by Dr. Gordon D. Booth
Goals are advocated in almost every walk of life. Our children are taught to be goal-oriented--to set and accomplish goals for themselves as a means of self-improvement. Companies set goals of increased performance and reduced waste. Schools set goals to increase SAT and ACT scores of the students. Motivational speakers tout goals almost as a panacea for our lack of success. Some years ago, our national government set a goal to have 95 percent of our students graduate from high school by the year 2000. Goals are everywhere.
Are we better off for having these goals prominently stated and emphasized? Do we work harder when we know that we are trying to meet a goal? Does the sales force increase sales because management has set the goal of a 15 percent increase in sales? These are important questions regarding the usefulness of the goal-making activity. They are also at the root of another important question: Do goals increase quality?
If management sets a goal of a 15 percent increase in sales, and if a sales person fears the loss of their job if they fail to meet that goal, they may work harder in order to meet the goal. But, what happens to quality? In the heat of battle to gain more sales, are customers offended? Are other sales people stepped on in the process? Are promises made to the customer that cannot be made? Are products sold under false claims?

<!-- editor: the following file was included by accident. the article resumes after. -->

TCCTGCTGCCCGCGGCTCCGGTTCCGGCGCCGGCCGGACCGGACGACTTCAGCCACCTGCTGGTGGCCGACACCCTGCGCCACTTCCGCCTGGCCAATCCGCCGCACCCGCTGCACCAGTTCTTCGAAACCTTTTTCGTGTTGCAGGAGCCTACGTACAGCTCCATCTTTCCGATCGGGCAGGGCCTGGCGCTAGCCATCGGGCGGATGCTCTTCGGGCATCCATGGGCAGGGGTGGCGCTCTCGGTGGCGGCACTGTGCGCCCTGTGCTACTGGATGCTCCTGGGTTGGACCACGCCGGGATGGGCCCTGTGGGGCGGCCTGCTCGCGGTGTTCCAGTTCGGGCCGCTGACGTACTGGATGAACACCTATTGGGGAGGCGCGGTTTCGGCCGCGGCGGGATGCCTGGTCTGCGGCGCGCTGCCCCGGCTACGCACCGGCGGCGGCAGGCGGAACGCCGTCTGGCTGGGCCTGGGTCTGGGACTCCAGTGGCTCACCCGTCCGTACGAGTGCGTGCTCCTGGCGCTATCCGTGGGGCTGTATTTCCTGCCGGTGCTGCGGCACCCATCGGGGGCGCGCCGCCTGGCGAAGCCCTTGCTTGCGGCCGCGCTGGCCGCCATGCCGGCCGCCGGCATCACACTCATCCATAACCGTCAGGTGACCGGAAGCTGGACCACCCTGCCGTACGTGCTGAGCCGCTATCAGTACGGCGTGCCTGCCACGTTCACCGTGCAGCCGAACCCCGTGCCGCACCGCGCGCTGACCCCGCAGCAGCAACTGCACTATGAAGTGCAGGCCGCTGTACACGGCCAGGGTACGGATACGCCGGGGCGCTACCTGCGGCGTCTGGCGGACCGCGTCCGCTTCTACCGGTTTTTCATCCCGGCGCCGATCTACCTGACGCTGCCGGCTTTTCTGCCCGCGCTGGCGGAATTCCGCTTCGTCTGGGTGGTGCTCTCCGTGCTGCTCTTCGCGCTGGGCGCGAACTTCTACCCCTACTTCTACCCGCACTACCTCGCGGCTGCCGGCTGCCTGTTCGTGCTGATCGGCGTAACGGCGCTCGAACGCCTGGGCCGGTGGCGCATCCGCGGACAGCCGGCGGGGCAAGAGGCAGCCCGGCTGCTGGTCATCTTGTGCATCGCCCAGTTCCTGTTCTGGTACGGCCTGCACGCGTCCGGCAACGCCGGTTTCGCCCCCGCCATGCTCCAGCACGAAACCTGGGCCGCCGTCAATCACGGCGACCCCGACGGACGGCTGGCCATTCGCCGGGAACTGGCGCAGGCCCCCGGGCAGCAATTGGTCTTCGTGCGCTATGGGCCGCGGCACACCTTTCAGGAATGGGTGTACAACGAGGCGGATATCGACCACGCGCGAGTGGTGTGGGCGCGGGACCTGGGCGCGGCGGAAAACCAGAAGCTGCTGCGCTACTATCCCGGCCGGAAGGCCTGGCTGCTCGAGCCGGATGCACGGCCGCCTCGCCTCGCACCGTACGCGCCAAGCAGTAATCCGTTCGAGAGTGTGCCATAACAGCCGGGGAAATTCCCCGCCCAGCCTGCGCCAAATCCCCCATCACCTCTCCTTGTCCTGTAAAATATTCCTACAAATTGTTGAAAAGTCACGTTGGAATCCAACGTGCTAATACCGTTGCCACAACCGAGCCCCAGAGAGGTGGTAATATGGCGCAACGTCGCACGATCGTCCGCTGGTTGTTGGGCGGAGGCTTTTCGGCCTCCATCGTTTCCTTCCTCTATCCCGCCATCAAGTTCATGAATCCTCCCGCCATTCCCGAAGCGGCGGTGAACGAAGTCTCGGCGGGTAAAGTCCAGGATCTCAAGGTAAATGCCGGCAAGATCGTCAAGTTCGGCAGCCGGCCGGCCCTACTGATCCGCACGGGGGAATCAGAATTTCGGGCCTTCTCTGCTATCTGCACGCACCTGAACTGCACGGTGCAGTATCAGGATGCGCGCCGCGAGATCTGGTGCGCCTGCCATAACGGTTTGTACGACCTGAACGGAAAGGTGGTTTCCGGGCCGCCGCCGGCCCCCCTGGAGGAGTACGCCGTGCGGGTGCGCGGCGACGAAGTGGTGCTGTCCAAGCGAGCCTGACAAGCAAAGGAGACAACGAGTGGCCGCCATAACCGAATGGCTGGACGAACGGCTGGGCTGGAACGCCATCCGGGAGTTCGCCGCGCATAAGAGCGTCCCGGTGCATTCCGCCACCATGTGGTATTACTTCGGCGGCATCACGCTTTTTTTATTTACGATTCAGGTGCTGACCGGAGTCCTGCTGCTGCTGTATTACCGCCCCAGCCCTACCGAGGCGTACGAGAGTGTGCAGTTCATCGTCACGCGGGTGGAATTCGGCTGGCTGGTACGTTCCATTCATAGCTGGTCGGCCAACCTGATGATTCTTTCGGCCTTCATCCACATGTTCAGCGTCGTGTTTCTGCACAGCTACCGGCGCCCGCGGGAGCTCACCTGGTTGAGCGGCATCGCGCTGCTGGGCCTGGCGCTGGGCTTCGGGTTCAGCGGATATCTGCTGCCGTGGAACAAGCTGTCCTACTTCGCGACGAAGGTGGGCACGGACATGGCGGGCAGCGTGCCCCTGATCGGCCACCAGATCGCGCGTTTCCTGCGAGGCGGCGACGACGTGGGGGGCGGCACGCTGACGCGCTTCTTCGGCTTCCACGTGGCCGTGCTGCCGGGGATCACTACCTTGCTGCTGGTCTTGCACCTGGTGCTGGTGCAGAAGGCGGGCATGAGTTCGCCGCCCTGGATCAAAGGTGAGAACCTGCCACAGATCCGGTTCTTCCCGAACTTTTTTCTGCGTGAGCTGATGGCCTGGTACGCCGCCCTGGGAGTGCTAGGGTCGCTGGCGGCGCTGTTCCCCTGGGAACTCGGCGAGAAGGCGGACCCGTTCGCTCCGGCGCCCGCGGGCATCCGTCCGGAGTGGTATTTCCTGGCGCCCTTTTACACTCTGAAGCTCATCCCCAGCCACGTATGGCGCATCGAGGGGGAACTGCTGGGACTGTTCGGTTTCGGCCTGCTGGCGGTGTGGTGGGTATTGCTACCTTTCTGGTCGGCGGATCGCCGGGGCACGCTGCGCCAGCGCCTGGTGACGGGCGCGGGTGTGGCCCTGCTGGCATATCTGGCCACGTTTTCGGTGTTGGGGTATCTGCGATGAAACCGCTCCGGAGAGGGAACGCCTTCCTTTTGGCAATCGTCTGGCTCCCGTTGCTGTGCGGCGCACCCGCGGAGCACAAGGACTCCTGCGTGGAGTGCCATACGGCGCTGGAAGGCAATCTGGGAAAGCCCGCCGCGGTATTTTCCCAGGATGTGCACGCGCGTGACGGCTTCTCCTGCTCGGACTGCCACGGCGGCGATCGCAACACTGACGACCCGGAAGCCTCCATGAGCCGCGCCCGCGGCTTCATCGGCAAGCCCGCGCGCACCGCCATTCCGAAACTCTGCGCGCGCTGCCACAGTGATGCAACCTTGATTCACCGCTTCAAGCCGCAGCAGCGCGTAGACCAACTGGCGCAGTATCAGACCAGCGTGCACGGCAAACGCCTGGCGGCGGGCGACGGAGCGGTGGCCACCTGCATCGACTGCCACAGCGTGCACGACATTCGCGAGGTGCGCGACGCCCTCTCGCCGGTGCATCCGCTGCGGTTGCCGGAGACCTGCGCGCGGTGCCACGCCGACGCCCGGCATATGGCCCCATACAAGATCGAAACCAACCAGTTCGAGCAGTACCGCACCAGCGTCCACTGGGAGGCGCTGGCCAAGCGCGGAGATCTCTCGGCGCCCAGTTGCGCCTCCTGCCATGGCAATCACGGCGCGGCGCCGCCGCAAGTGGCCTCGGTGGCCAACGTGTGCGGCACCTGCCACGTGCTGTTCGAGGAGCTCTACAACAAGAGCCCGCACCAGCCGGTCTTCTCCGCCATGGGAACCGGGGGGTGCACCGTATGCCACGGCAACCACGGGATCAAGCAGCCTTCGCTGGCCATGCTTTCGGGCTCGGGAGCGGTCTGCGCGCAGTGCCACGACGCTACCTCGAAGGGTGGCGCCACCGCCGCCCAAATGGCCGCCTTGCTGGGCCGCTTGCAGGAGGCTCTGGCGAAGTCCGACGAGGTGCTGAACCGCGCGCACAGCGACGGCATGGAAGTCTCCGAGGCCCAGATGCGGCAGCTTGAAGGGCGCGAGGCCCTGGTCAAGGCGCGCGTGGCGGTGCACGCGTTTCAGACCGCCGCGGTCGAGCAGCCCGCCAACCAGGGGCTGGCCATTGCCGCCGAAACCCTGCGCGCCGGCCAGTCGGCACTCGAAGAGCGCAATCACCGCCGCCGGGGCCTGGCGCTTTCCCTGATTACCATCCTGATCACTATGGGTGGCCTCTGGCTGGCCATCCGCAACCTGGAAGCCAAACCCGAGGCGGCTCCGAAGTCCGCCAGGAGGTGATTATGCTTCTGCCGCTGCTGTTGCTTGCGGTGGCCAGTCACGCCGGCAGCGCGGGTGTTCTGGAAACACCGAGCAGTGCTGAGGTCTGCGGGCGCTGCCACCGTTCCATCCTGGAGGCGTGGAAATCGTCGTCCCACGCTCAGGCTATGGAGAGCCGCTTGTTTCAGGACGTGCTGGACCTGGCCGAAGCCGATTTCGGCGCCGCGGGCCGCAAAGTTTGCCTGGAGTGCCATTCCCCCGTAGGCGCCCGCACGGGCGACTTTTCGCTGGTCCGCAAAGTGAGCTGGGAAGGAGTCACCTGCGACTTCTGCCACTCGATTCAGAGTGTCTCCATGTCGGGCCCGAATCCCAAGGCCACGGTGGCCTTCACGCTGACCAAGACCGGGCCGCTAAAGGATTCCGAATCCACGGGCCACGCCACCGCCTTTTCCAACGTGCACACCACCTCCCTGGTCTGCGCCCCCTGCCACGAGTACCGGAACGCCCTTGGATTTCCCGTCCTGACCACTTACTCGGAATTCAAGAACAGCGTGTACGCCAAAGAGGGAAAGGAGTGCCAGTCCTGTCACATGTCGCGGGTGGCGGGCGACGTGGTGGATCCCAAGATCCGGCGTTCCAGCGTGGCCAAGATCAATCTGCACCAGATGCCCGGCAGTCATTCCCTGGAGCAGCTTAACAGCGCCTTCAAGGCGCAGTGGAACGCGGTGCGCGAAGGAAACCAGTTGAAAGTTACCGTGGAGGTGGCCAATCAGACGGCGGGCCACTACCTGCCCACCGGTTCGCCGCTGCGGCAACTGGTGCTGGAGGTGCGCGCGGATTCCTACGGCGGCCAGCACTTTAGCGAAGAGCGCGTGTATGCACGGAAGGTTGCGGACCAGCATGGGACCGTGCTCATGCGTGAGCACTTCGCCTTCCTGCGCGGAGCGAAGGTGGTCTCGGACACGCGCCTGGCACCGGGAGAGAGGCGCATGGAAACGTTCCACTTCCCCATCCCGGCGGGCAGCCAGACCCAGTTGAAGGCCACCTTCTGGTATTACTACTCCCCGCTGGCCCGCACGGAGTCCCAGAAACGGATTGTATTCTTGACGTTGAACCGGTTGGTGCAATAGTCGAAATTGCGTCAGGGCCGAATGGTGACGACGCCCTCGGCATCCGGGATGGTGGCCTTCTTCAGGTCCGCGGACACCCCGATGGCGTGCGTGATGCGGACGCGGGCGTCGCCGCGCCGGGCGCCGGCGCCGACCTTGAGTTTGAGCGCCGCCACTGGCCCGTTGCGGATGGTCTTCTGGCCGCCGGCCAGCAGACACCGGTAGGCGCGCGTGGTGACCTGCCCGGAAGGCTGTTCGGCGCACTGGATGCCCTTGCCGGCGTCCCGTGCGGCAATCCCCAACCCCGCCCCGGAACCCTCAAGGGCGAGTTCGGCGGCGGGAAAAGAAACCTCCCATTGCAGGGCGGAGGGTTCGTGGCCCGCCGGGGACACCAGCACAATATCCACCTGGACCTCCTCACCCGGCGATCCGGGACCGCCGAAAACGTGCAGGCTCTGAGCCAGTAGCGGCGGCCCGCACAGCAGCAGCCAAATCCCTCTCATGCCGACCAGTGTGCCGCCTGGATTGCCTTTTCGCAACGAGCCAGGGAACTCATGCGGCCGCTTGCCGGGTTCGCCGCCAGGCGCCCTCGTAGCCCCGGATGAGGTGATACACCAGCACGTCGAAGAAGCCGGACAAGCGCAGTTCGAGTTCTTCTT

It is important to distinguish between goals people set for themselves as opposed to goals that are imposed on them by someone in authority over them. The motivation of the individual is totally different under the two circumstances. Under the first situation, the person wants to succeed and tries hard to make it happen. In the second case, there is a resentment from the beginning. If an attempt to accomplish the goal is made, it is often done begrudgingly.
Something closely akin to goals, which in a sense involves goals, is the development of mission statements. Mission statements have been useful--but usually only when the entire organization feels they have been a part of their development. When a mission statement is thrust upon the people in an organization after it has been developed by management, it seldom has much affect. Contrast this with the example of the Ritz-Carleton Hotels. Their mission statement was painstakingly developed by a process that involved virtually every employee in the company. At least all were made to feel they could contribute and make their feelings known. The result is a team that is highly committed to the mission statement and the quality it builds. It was not a goal that was thrust upon them, but one that they felt they had created themselves.
Management makes a serious mistake when they fail to recognize that a goal cannot be made by one person or group and forced upon another person or group. If that is attempted, it is not a goal but a target that carries within it an implied threat. When this happens, quality often suffers.